With a very diverse background that ranges from creativity to the scientific, proud Welshman, Prof Brian Clarke, is bringing a vast wealth of knowledge and experience to the Division of Culture and Creativity (DCC).

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Starting from 1 September 2018, Prof Clarke became the Dean of DCC. He is hoping to bring a balanced approach when developing new ideas. He says being a musician as well as a scientist offers him a real balance.

“Being a musician allows me to sort of stand back from the academic side. Just being outside the box in a sense helps give another perspective”. He went on to explain that “With the academic role, sometimes pressure gets to you. I like to ‘switch off’ and I will go and play in the quartet. All of a sudden, the issues that are problematic can often be resolved more easily after stepping back. Balance is the important thing.”

Prof Clarke knows that his scientific background may raise eyebrows now that he is the Dean within a liberal arts university. He explains, however, that throughout his working life, he has seen the importance of a liberal arts education.

He then went into further detail about how he has been involved with universities throughout his career and can see the different way of thinking that a scientist and an artist may have.

“I tend to be a bit more analytical and therefore, the transferrable skill into liberal arts is an important one because liberal arts people tend to think in one way, and scientists tend to think in another way.”

Possessing a rich background in academia, including roles at Neath College, Merthyr Tydfil College and University of Wales Trinity Saint David in the UK, Prof Clarke also has experience in Asia, having worked at Vocational Training Council Hong Kong and International University Malaya-Wales.

He hopes to bring his previous experience of universities to UIC, with plans to listen to the ideas of his division, before then assessing which are feasible, then implementing a corporate, divisional plan.

Prof Clarke is not afraid of failure and admits “If we try ten things and three work, then I’m happy.” Before adding, “If it doesn’t work, it doesn’t work. I’m not going to come down on you like a ton of bricks. All I want is people to try new things. So that’s one of the things I want to instill in the staff here, by giving them the confidence and support so I can lead the division forward in a way they would like.”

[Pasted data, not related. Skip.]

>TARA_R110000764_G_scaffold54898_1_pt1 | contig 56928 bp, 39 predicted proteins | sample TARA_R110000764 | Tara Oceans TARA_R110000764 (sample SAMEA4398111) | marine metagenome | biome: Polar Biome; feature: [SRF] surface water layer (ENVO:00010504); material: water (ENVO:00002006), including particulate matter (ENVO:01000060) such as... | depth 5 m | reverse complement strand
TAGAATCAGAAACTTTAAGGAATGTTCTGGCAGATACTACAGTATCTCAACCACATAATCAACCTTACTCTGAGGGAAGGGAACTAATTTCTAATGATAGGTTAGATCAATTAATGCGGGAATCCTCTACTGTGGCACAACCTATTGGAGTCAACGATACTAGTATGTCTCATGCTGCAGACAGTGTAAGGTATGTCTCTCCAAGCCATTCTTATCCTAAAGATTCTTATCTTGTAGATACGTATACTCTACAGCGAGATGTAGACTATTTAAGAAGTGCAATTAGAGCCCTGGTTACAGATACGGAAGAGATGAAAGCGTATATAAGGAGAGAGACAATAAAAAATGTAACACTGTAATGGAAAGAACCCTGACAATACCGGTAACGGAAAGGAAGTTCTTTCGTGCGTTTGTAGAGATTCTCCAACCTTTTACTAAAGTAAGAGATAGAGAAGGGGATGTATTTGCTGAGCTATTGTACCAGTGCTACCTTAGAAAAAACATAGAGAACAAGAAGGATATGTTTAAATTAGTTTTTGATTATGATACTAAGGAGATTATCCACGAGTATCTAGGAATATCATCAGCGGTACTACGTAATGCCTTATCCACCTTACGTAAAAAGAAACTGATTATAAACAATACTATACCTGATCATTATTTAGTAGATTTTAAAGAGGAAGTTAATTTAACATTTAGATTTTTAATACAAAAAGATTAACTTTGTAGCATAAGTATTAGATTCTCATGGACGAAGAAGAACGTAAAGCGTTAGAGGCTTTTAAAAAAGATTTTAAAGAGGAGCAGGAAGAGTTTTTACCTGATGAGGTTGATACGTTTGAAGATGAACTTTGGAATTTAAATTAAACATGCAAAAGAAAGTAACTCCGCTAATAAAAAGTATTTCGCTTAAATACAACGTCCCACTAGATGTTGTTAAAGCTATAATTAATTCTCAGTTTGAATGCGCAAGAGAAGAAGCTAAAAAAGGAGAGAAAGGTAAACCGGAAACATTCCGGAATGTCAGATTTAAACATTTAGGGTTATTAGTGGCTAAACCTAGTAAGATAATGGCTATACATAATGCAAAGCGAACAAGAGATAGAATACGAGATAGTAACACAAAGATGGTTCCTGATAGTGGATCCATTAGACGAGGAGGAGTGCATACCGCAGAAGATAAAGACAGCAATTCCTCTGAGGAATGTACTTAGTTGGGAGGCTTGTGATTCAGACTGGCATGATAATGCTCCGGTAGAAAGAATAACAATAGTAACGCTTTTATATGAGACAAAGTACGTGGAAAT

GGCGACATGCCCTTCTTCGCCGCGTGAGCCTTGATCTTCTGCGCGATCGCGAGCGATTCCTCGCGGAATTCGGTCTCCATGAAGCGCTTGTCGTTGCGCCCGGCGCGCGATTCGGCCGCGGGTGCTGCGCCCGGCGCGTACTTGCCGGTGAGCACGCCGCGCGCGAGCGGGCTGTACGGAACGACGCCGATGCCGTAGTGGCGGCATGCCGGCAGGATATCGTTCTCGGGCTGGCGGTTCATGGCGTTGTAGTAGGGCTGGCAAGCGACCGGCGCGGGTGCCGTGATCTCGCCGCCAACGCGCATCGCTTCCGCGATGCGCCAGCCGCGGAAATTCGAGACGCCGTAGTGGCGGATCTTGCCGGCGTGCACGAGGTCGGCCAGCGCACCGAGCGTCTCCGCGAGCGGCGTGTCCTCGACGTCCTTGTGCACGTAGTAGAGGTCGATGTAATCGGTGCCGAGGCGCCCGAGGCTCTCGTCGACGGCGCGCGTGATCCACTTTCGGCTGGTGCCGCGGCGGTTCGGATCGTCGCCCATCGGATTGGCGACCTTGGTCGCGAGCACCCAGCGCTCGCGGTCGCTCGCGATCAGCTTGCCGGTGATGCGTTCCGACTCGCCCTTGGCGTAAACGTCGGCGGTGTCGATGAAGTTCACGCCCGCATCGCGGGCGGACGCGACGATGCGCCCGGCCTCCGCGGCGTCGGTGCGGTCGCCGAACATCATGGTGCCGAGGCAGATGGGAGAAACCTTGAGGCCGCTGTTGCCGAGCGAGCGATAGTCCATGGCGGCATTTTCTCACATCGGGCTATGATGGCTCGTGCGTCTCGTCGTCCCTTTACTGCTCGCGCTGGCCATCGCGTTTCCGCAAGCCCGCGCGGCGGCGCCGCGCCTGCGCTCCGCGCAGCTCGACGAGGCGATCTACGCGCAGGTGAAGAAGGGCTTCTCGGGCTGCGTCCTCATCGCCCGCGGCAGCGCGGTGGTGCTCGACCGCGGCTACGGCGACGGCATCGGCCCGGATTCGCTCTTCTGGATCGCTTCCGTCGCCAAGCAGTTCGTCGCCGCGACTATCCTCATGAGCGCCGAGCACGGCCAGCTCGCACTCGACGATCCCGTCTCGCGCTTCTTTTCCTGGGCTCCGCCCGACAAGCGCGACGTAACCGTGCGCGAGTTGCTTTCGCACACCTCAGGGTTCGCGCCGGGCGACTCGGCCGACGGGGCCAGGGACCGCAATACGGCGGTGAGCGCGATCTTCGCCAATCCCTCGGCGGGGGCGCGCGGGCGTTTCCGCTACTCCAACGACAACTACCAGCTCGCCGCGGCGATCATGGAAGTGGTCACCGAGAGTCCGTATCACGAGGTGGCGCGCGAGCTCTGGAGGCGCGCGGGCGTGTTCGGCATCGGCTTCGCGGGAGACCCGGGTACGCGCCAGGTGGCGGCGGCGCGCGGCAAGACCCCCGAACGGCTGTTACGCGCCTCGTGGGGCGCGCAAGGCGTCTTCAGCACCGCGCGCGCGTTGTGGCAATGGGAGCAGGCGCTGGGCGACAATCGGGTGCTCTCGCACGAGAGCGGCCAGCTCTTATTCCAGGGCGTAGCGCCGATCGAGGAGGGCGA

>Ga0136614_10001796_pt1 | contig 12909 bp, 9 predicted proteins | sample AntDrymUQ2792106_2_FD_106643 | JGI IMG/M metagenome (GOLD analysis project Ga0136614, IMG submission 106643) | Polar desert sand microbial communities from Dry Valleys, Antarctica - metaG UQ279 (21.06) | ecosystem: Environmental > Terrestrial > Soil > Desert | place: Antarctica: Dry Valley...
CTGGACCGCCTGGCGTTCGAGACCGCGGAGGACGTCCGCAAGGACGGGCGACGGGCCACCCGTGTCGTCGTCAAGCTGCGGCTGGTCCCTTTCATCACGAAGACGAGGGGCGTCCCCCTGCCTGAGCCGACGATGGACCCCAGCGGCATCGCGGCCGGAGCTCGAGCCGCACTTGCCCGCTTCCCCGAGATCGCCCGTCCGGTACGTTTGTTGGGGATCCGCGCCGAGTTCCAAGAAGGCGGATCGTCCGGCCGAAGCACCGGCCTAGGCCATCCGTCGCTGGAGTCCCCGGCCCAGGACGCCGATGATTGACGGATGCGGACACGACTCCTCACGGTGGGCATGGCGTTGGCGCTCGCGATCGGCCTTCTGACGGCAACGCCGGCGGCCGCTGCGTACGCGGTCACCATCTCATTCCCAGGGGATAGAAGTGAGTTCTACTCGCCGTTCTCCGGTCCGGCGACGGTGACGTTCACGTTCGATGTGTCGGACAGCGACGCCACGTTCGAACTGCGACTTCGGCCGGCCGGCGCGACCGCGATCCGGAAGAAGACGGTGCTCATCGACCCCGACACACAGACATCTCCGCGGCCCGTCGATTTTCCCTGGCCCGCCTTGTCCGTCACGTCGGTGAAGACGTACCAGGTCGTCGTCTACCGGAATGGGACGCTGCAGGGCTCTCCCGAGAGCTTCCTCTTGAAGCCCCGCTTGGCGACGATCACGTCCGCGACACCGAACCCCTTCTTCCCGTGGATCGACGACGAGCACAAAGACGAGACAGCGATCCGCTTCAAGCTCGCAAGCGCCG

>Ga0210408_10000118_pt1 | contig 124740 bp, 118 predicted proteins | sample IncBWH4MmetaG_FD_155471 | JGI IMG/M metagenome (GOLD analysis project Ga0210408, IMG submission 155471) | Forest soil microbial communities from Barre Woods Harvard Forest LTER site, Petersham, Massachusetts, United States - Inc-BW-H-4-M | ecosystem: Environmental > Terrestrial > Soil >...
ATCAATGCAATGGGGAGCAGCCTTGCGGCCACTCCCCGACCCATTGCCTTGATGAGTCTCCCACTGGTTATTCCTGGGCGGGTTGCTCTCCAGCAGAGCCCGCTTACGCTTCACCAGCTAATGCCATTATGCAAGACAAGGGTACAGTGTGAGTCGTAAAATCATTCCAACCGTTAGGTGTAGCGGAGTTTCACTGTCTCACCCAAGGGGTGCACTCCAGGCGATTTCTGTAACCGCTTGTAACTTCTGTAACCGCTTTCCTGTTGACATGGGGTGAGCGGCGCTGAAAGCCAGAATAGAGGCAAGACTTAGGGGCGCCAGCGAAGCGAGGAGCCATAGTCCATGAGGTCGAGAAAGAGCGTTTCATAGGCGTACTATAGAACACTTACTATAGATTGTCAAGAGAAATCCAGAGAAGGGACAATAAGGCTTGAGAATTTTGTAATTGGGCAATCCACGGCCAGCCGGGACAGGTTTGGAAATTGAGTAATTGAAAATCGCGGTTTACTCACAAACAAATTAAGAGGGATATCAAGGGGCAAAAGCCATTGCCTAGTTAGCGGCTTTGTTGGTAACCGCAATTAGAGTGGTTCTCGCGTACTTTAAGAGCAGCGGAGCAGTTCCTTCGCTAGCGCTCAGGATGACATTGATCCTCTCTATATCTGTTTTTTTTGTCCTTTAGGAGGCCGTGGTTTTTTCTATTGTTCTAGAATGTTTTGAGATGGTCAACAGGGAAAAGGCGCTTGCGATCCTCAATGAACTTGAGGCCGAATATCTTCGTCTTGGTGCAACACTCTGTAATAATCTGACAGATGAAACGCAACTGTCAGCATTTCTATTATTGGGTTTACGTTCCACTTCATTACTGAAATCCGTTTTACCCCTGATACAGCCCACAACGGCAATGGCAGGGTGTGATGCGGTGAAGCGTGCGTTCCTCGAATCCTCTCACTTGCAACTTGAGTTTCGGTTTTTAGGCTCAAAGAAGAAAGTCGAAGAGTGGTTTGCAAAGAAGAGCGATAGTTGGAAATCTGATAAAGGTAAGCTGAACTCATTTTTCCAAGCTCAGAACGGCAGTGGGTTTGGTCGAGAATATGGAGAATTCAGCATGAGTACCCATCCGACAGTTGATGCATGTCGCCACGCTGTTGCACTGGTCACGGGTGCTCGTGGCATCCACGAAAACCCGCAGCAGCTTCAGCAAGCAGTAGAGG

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Prof Clarke mentions how he would like to influence the students by telling them that they have to be a bit hard edged in terms of their careers.

“It’s all great being liberal, but in the end, somebody’s got to pay the bills”.

It’s clear Prof Clarke wants the students to focus on the vocational side and not to expect opportunities and money to just come to them.

“You are going to have to work for it and make whatever progress they have into their personal skills, a commodity, because that’s the practicalities of life.” However, that doesn’t mean he thinks being a musician is not a real job.

“If you’ve got the talent and it’s marketable and you work at it, it doesn’t matter if you just play the fiddle, you can make a fantastic career out of it. I feel very strongly that you’ve got to focus and then go for it.”

Regarding multicultural exchanges, Prof Clarke thinks the sky’s the limit, “Asian students are far more aware of Western culture than Western students are of Asian culture. The challenge I have is to get those Western students over to Asia to get experience”.

He then details how he encourages Asian students to go to the UK, and how he tried to get UK students to come to Asia as part of an exchange, stressing the importance of being aware of the cultural differences, and to get to experience other cultures.

“I wish our Western students would participate in Asian culture a bit more.”

Prof Clarke thinks setting the strategic development is the number one plan when it comes to DCC development.

“What I would like to see develop is content, for example, in programmes that are not that strong relook at the academic content and adjust it so it’s more applicable to our students and their careers. It is very important to make content with application”.

He gave an example of seeing the new opera house in Zhuhai as an ideal opportunity for UIC students to get employment and perhaps influence the events in the Zhuhai Grand Theatre.

Prof Clarke understands that cities in China have invested huge amounts of money in concert halls and that UIC music students would be ideal employees for that environment as all concert halls have not only music, but they have theatre, art, and exhibitions.

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Connecting with the wider society and community for potential internships or cooperation is another idea that he expressed an interest in.

Music is all about social interaction, whether playing in a quartet or playing in an orchestra and Prof Clarke wants to give the students more opportunities.

“Engagement is a very important element; nonverbal communication is often a skill which students very often lack; they haven’t developed that awareness of playing together and making things happen, absolutely with high precision.

“It’s a skill that needs developing over time. It’s influencing the way we structure experience outside the academic fold and obviously we have students in the university who are musicians, but we need to provide a service for them. Involve them in the process and involve them in university life”.

He finishes by explaining how he wants to give the students high expectations of themselves.

Reporters: Samuel Burgess, Marissa Furney
Photographer: Deen He
Editors: Deen He, Étienne Fermie
(from MPRO)